10. Nazi sympathizers in Ukraine will not escape attention on May 9, as Russia celebrates the 77th anniversary of the victory by the Allies over Nazi Germany. Every Russian knows that more than 26 million Soviets died during that war (including Putin’s older brother Viktor during the merciless, 872-day blockade of Leningrad). Denazification of Ukraine is one of the key factors accounting for Putin’s approval level of above 80 percent.
11.The Ukraine conflict can be called “The Mother of All Opportunity Costs.” In last year’s “Threat Assessment,” National Intelligence Director Avril Haines identified climate change as a major national security and “human security” challenge that can only be met by nations working together. War in Ukraine is already diverting much needed attention from this impending threat to coming generations.
12. We note that we sent our first Memorandum of this genre to President George W. Bush on Feb. 5, 2003, critiquing Colin Powell’s unconfirmed-intelligence-stuffed speech at the UN earlier that day. We sent two follow-up Memos in March 2003 warning the president that intelligence was being “cooked” to justify war, but were ignored. We end this Memo with the same appeal we made, in vain, to George W. Bush: “You would be well served if you widened the discussion beyond the circle of those advisers clearly bent on a war for which we see no compelling reason and from which we believe the unintended consequences are likely to be catastrophic.”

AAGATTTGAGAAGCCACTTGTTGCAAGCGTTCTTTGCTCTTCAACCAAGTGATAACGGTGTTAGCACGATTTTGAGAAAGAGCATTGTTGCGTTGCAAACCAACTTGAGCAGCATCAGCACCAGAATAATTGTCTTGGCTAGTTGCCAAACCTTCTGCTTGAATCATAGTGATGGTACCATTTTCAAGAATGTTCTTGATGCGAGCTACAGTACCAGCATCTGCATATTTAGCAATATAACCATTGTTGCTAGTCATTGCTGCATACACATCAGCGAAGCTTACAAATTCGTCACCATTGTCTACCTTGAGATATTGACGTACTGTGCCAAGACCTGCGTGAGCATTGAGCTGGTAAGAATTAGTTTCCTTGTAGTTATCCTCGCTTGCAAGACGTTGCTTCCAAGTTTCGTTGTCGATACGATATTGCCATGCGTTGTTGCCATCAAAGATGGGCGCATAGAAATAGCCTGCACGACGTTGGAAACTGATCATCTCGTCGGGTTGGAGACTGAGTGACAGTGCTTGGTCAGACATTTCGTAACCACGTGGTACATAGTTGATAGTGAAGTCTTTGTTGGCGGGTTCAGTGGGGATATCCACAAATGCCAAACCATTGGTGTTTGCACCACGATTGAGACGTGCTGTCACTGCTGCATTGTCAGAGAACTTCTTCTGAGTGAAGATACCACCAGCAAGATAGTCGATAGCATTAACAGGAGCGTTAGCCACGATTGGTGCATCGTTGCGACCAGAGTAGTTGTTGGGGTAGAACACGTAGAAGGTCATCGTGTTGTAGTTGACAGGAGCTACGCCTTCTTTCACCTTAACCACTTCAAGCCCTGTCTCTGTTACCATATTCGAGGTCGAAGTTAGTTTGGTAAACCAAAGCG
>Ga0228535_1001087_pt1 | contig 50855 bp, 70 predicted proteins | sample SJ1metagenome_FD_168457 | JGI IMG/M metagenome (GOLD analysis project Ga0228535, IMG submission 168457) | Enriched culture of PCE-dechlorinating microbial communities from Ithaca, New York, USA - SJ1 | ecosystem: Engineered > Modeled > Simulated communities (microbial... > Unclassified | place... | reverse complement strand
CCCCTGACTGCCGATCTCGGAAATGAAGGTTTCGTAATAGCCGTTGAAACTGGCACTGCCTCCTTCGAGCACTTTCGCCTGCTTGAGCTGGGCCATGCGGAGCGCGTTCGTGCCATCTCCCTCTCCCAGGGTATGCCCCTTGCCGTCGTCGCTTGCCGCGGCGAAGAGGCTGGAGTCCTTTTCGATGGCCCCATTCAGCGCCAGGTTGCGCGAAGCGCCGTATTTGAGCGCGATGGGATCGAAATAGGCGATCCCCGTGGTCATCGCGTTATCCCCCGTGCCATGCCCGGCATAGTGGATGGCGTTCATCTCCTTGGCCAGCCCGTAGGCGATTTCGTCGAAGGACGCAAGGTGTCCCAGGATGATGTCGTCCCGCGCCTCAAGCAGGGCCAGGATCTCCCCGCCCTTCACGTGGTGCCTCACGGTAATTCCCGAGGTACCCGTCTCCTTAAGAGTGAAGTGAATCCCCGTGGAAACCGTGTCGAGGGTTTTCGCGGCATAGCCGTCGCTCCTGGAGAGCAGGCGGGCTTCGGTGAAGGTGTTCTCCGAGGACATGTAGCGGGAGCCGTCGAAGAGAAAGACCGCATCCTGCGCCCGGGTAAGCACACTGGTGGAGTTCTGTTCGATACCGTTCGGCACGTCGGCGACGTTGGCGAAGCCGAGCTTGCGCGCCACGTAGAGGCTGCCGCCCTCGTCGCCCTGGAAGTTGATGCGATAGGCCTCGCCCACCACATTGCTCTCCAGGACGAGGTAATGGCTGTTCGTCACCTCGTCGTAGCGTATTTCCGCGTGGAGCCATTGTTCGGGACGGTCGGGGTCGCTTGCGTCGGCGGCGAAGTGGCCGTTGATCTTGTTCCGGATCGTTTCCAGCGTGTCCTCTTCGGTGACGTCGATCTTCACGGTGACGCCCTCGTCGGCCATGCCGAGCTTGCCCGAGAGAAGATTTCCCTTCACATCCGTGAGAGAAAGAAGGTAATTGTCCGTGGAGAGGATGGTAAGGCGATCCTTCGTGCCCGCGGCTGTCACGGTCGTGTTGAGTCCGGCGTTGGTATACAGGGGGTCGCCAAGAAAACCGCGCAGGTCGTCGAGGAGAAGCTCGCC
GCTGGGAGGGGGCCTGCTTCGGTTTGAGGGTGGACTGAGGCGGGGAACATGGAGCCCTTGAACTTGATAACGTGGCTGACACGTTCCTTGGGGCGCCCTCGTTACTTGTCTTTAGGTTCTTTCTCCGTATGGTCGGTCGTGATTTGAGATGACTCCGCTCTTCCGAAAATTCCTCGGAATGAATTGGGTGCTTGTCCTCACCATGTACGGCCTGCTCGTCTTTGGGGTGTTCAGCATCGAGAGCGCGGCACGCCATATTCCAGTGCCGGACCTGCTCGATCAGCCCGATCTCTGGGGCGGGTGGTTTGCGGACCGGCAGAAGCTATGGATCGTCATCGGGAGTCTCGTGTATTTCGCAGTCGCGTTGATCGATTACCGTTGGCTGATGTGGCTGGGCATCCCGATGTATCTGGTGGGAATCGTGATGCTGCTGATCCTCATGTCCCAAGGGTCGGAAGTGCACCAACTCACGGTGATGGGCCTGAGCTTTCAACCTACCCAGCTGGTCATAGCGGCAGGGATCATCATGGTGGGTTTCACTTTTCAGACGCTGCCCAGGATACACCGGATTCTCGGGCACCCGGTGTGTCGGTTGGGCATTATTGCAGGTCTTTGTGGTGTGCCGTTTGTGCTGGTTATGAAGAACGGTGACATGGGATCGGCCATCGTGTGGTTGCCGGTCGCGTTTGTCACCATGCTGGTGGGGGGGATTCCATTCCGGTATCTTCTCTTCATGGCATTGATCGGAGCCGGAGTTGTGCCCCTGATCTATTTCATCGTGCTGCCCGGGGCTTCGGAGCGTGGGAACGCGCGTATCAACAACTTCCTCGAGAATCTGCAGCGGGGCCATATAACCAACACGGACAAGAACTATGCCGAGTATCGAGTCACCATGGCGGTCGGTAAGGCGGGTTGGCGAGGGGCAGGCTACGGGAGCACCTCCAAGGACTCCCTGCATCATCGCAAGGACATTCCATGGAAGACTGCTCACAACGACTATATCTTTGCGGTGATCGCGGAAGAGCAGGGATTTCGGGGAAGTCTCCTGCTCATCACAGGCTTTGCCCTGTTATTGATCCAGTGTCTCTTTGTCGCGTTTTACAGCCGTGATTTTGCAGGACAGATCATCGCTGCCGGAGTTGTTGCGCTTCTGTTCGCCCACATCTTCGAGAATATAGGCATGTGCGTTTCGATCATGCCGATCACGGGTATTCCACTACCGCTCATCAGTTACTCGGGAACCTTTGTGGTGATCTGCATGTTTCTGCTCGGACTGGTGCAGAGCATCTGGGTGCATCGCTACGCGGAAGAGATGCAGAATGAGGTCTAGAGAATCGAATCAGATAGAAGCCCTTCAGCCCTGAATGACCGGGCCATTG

Lastly, we repeat the offer we made to you in December 2020 (in the VIPS Memorandum referenced above): “We stand ready to support you with objective, tell-it-like-it-is analysis.” We suggest you might benefit from “outside” input from veteran intelligence officers with many decades of experience on the “inside.”
FOR THE STEERING GROUP: Veteran Intelligence Professionals for Sanity
Fulton Armstrong, former National Intelligence Officer for Latin America & former National Security Council Director for Inter-American Affairs (ret.)